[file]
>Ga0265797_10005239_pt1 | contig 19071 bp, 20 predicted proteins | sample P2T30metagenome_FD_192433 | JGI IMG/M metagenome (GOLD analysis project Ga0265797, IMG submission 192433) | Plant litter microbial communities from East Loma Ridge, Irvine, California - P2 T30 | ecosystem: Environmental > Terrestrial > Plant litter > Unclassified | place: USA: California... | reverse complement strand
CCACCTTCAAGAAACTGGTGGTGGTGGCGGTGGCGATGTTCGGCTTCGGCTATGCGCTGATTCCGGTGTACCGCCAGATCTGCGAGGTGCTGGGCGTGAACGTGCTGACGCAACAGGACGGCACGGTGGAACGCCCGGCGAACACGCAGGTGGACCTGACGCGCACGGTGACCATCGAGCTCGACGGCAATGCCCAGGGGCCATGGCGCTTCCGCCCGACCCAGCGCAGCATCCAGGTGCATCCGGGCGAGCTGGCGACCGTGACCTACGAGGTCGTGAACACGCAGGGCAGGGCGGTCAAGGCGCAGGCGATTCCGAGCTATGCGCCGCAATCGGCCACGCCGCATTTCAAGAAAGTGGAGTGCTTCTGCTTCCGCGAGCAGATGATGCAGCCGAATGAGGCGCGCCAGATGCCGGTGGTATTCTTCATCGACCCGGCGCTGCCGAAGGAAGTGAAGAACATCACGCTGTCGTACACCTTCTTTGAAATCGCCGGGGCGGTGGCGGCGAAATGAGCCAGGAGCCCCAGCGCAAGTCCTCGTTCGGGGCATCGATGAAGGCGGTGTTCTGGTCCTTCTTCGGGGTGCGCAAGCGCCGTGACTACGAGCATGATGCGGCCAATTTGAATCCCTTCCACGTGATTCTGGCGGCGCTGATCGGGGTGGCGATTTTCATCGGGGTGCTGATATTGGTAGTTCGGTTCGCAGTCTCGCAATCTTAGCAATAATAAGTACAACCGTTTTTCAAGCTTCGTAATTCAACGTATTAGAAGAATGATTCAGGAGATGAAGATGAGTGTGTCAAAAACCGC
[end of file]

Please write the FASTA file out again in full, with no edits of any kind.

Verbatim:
>Ga0265797_10005239_pt1 | contig 19071 bp, 20 predicted proteins | sample P2T30metagenome_FD_192433 | JGI IMG/M metagenome (GOLD analysis project Ga0265797, IMG submission 192433) | Plant litter microbial communities from East Loma Ridge, Irvine, California - P2 T30 | ecosystem: Environmental > Terrestrial > Plant litter > Unclassified | place: USA: California... | reverse complement strand
CCACCTTCAAGAAACTGGTGGTGGTGGCGGTGGCGATGTTCGGCTTCGGCTATGCGCTGATTCCGGTGTACCGCCAGATCTGCGAGGTGCTGGGCGTGAACGTGCTGACGCAACAGGACGGCACGGTGGAACGCCCGGCGAACACGCAGGTGGACCTGACGCGCACGGTGACCATCGAGCTCGACGGCAATGCCCAGGGGCCATGGCGCTTCCGCCCGACCCAGCGCAGCATCCAGGTGCATCCGGGCGAGCTGGCGACCGTGACCTACGAGGTCGTGAACACGCAGGGCAGGGCGGTCAAGGCGCAGGCGATTCCGAGCTATGCGCCGCAATCGGCCACGCCGCATTTCAAGAAAGTGGAGTGCTTCTGCTTCCGCGAGCAGATGATGCAGCCGAATGAGGCGCGCCAGATGCCGGTGGTATTCTTCATCGACCCGGCGCTGCCGAAGGAAGTGAAGAACATCACGCTGTCGTACACCTTCTTTGAAATCGCCGGGGCGGTGGCGGCGAAATGAGCCAGGAGCCCCAGCGCAAGTCCTCGTTCGGGGCATCGATGAAGGCGGTGTTCTGGTCCTTCTTCGGGGTGCGCAAGCGCCGTGACTACGAGCATGATGCGGCCAATTTGAATCCCTTCCACGTGATTCTGGCGGCGCTGATCGGGGTGGCGATTTTCATCGGGGTGCTGATATTGGTAGTTCGGTTCGCAGTCTCGCAATCTTAGCAATAATAAGTACAACCGTTTTTCAAGCTTCGTAATTCAACGTATTAGAAGAATGATTCAGGAGATGAAGATGAGTGTGTCAAAAACCGC